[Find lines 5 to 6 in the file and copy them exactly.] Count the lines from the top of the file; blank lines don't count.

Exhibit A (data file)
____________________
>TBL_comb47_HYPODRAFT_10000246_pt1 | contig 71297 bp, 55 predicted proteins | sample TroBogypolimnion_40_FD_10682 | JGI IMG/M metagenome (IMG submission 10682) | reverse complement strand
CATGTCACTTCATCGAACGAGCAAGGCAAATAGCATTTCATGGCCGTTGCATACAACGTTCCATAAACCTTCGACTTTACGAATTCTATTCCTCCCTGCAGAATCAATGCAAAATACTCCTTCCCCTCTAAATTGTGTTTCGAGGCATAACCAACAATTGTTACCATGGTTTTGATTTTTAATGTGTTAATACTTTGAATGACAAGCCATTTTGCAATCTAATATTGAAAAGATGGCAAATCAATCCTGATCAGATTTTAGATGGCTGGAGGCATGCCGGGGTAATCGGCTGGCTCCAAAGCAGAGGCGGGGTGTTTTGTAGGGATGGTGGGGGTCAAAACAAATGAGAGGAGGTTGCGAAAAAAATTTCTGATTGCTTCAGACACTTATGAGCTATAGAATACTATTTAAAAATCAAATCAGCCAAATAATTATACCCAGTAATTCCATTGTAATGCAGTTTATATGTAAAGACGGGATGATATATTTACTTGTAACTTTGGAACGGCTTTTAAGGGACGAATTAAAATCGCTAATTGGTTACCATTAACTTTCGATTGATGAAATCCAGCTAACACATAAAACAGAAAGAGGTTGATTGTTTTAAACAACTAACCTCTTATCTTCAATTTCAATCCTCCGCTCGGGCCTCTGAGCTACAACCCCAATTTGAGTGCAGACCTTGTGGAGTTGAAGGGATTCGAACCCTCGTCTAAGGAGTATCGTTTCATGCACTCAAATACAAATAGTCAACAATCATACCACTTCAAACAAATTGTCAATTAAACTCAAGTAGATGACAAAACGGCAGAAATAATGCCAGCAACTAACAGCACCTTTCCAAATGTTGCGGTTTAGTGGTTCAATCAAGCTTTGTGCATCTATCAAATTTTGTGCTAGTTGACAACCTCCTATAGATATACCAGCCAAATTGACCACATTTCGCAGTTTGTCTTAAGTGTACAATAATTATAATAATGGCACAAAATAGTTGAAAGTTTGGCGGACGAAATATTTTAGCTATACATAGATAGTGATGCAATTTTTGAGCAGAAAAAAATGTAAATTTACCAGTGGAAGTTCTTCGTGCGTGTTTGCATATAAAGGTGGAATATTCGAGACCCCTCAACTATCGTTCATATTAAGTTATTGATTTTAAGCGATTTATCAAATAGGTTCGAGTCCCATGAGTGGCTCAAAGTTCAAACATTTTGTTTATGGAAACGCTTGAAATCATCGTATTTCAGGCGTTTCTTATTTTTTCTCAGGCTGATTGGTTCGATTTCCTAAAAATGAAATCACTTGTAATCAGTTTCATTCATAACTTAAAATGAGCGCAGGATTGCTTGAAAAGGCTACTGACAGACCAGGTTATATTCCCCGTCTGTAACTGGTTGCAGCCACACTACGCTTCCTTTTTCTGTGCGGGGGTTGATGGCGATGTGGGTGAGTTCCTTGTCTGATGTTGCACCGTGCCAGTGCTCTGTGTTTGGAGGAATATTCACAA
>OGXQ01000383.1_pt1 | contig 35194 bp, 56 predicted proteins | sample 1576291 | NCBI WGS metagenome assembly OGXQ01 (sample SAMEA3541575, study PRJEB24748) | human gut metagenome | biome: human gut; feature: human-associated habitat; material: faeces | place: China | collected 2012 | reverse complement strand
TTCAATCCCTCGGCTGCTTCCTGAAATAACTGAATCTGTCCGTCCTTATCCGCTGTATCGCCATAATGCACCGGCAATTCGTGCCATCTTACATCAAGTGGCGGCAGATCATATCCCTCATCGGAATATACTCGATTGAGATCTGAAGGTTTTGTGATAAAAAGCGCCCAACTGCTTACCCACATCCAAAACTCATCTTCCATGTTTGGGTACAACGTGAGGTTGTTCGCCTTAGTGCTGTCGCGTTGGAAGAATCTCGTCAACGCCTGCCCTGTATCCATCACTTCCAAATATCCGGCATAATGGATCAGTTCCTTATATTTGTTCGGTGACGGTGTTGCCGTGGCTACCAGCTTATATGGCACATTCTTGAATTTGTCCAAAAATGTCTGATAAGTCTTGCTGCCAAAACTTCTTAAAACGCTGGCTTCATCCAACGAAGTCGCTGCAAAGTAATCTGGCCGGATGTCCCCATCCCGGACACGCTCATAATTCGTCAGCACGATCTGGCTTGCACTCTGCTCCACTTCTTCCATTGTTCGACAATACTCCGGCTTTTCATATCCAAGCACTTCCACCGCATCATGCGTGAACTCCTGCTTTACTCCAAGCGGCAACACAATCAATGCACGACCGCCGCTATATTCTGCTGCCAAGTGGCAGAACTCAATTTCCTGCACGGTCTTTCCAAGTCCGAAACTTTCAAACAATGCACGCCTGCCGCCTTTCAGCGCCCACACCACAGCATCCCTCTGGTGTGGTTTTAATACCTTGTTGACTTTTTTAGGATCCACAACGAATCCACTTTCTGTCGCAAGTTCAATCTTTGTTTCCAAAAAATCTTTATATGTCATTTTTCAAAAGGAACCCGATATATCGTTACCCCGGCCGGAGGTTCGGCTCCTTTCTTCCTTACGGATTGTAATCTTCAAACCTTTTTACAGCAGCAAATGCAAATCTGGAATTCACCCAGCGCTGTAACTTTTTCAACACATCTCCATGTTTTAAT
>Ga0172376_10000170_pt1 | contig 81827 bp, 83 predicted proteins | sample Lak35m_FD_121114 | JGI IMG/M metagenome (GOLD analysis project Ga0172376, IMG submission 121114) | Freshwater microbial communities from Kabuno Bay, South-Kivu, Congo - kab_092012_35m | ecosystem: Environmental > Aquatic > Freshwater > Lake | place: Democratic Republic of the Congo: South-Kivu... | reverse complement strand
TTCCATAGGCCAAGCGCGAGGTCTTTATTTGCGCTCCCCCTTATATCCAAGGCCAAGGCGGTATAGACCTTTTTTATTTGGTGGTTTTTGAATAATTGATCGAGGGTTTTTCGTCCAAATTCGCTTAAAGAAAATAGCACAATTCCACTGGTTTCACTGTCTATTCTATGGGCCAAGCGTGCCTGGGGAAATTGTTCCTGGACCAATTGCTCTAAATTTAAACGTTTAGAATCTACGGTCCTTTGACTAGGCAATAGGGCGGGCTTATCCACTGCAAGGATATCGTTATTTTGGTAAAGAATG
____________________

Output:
>Ga0172376_10000170_pt1 | contig 81827 bp, 83 predicted proteins | sample Lak35m_FD_121114 | JGI IMG/M metagenome (GOLD analysis project Ga0172376, IMG submission 121114) | Freshwater microbial communities from Kabuno Bay, South-Kivu, Congo - kab_092012_35m | ecosystem: Environmental > Aquatic > Freshwater > Lake | place: Democratic Republic of the Congo: South-Kivu... | reverse complement strand
TTCCATAGGCCAAGCGCGAGGTCTTTATTTGCGCTCCCCCTTATATCCAAGGCCAAGGCGGTATAGACCTTTTTTATTTGGTGGTTTTTGAATAATTGATCGAGGGTTTTTCGTCCAAATTCGCTTAAAGAAAATAGCACAATTCCACTGGTTTCACTGTCTATTCTATGGGCCAAGCGTGCCTGGGGAAATTGTTCCTGGACCAATTGCTCTAAATTTAAACGTTTAGAATCTACGGTCCTTTGACTAGGCAATAGGGCGGGCTTATCCACTGCAAGGATATCGTTATTTTGGTAAAGAATG